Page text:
Heck, I even took a gander over there today and saw a ball from the 2008 Home Run Derby signed by Hamilton up for bid right now at $ 169.99. But then again that is a “Buy now” option that might not be met. But there is a smattering of about nine past HR Derby balls from 2001 to 2005 all running under $ 40 right now. It is great that this event has elevated itself to its current stature in the 3-days events surrounding the All Star Game.
It is hard to even remember that this event might have been made possible by a simple television program stated in the 1960′s. The black and white “Home Run Derby” show was so popular in the 1960′s that it had to have spawned the current event. Even though these shows only pitted two of the best home run hitter of that season, it did have a huge impact on the future of the art of hitting the long ball. I remember seeing a few dozen of these shows as a kid and trying to copy the swings in Little League. But you did try and copy them because they were your heroes and you wanted to see them blast the ball into the stands with every pitch.
And the Home Run Derby did not hurt its image last season when the world got to see the re-emergence of Texas Rangers outfielder Josh Hamilton. From the great personal story of Craig Counsel, his former AAU coach and personal Home Run Derby pitcher, to the struggles and demons Hamilton had to wash away to get back to this stage, it set up a heroes return to the game that impassions him from top to bottom. And his shattering of the events record books only goes to show that anyone can take the stage. But how many people remember that he did not win the event?
And America ate it up like a hot, creamy plate of mac & cheese. But it was also the kind of message that needs to be delivered to the youth of this country. That even if you hit rock bottom and the depths of despair, with a little faith and the courage to change, the world is at your feet.
But what will be the story this year? Will it be another coming out party for another one of baseball’s stars. You know one of the great “feel good” stories will be the coming back from injury of Minnesota Twins catcher Joe Mauer, which also rhymes with power, this season. The young catcher has been known for his scattering of hits and his placement of the ball in achieving his current AL leading .373 average. It will be exciting to see him bend his back and thrust that bat to produce some power tonight in the Home Run Derby.
It might also be one of the “coming out” parties I eluded to in the beginning of the blog. Most people associate him with hitting in general. With a good showing in the H R Derby, he will also put his name on you mind when you think of Home Run potential. It is another aspect of his hitting game that might not get the attention it deserves, before tonight’s event.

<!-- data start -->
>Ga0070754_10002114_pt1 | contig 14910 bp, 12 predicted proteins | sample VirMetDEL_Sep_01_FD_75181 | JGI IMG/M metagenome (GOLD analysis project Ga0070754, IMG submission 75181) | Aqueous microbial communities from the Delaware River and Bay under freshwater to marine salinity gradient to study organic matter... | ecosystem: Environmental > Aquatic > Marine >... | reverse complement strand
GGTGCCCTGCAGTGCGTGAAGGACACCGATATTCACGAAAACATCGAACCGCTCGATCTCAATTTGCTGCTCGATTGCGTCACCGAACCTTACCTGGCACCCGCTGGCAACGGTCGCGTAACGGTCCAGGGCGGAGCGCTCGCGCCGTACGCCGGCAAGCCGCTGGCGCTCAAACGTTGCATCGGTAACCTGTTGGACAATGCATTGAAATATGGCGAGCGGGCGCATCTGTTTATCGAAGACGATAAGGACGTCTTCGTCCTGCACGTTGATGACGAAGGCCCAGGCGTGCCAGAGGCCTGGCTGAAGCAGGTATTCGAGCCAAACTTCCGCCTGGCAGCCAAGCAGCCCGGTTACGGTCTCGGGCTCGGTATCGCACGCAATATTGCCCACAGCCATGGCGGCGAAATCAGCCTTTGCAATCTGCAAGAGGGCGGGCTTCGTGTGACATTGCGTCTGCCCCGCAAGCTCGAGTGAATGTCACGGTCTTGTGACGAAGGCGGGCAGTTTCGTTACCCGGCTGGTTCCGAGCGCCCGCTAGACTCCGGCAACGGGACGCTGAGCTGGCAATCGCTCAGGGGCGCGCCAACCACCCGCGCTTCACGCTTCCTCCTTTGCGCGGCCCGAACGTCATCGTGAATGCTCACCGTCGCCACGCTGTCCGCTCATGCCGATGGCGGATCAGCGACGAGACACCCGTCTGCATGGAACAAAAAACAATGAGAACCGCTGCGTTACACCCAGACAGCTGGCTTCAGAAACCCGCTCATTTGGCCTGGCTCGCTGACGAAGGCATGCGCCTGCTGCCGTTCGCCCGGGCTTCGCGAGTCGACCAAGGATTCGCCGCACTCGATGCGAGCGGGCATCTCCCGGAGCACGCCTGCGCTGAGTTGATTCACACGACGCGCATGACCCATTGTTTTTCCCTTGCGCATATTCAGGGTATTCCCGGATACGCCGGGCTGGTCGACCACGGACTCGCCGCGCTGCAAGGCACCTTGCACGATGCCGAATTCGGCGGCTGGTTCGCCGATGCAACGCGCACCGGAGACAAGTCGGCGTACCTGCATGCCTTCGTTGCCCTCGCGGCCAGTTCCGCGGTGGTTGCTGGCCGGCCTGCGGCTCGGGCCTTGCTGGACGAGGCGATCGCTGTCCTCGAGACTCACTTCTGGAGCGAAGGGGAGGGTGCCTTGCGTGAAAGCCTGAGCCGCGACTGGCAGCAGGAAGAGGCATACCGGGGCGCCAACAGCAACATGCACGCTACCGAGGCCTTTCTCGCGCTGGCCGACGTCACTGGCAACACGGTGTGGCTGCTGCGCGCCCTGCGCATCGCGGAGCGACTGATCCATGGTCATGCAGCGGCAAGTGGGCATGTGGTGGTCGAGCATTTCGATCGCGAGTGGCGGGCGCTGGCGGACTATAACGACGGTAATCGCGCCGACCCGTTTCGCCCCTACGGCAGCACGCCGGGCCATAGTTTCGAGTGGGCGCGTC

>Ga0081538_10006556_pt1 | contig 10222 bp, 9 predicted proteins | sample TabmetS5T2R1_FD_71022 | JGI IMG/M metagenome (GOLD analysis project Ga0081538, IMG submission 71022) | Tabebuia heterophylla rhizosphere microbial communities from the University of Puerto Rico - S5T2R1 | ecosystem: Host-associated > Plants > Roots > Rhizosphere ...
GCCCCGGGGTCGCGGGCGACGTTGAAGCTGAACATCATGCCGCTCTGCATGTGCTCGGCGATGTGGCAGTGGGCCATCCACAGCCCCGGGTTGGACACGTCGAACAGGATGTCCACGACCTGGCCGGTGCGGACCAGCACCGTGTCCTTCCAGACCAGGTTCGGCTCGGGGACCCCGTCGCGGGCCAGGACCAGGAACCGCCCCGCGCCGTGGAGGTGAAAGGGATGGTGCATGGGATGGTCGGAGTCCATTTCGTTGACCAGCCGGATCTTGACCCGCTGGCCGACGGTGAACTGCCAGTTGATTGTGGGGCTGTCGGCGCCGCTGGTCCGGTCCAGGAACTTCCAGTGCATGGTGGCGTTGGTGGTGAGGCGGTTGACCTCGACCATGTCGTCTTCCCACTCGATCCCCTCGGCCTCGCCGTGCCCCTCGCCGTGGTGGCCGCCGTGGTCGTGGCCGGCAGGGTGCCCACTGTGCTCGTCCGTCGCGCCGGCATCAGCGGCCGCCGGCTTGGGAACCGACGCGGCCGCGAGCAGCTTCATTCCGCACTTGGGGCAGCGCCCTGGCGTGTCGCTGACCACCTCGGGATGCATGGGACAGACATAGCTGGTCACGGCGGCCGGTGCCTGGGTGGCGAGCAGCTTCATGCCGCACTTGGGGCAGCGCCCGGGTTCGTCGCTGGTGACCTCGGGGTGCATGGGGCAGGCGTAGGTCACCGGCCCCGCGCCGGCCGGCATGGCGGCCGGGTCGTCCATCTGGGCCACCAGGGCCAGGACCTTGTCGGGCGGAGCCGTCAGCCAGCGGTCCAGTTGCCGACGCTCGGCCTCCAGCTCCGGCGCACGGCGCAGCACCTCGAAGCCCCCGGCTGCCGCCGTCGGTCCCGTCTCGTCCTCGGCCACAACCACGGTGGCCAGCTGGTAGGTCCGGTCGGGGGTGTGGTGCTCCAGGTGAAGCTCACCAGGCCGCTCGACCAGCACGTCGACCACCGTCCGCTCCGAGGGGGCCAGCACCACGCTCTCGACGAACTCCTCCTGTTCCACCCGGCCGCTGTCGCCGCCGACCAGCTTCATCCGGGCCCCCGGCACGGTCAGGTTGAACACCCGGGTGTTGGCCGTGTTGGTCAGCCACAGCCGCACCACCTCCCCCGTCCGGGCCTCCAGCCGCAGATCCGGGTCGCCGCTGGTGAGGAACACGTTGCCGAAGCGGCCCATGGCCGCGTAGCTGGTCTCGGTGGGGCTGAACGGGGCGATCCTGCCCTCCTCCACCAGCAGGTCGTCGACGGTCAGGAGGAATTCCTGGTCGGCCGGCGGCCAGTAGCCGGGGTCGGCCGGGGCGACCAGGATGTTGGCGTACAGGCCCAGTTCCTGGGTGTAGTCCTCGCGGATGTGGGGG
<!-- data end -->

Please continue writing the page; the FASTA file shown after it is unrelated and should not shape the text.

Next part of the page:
Then you have someone like the Tampa Bay Rays Carlos Pena, who had been tossed around the league for a few years from teams from the Rangers,Oakland A’s, Detroit Tigers, Boston Red Sox and New York Yankees before he got a non-roster invitee invitation to Spring Training in 2007 from the Rays. Pena has always had the great glove, awesome power and the ability to pull a team together, but they had not all combined together at the same time before his stint with the Rays.
That spring in St. Petersburg, Florida his game came together and his power numbers have been impressive over the past 2 1/2 seasons. Pena has hit 101 homers with 282 RBI since his Opening Day start for the Rays in 2007. To even hear the story of him dreaming he was going to be on the plane to New York for the opening series after Rays Manager Joe Maddon informed him he was going to Triple-A to begin the season is amazing.
An unfortunate injury to Greg Norton opened the door for Pena to fly with the team to New York, and he has been with them ever since. Pena has a very natural home run swing, and the rightfield fence in Busch Stadium, which is 335 feet down the line, could play a major role in how he does tonight. But when you see him lean back and swing through the ball you have the thought in your mind each hit could go over the wall. He has the ability to take any pitch and drive it, so tonight might make people remember his name.
Brandon Inge, here is a guy I have been pulling for all year long for the Detroit Tigers. He has more homers and RBI than Miguel Cabrera, but most people outside of the American League do not even know his name. Because of his pairing with Phillies outfielder Shane Victorino in the All Star Game Sprint Final Vote, he has been dubbed the front part of the “Bran Torino” pairing.
This former catcher, turned third baseman has been doing the same thing for years without the acknowledgments, but tonight he can also get his name out there for future shots at the All Star team. Hidden beneath the names of Magglio Ordonez and Cabrera, Inge has been the consistent power monger on the Tigers this season. With 21 homers and 58 RBI, he is showing his numbers fit right into the program for the Home Run Derby. He even hit two on Saturday night to maybe get some extra momentum going into tonight’s event.
The reason you have seen only AL names listed here is because of the recent video by Harold Reynolds that put all the focus on the NL first baseman getting ready to participate in the event tonight. I am not taking Adrian Gonzalez, Albert Pujols, Prince Fielder or Ryan Howard for granted at all, but to single out the four first baseman and not even chat about the AL competitors is just wrong.
It is for that reason I want to see Mauer,Inge,Pena and Ranger Nelson Cruz slam the door shut on the National League guys. That is right, I want to see a barn burner where the AL comes out on top…again. I am sorry if it is Albert’s house, but it is our event to win tonight. By Reynolds putting that video out with so much emphasis on the NL and not a word about the AL is good old fashioned bulletin board fodder that will be eaten up by the AL participants.
Let the balls fly where they may, but I am going to throw out my final round prediction here: Mauer versus Inge for all the marbles. And if you want a great story, either one of these guys could win it all tonight. But the best part is all of us get to witness some awesome power tonight, and maybe another player will step from the shadows tonight and become another favorite of the world and of your kids.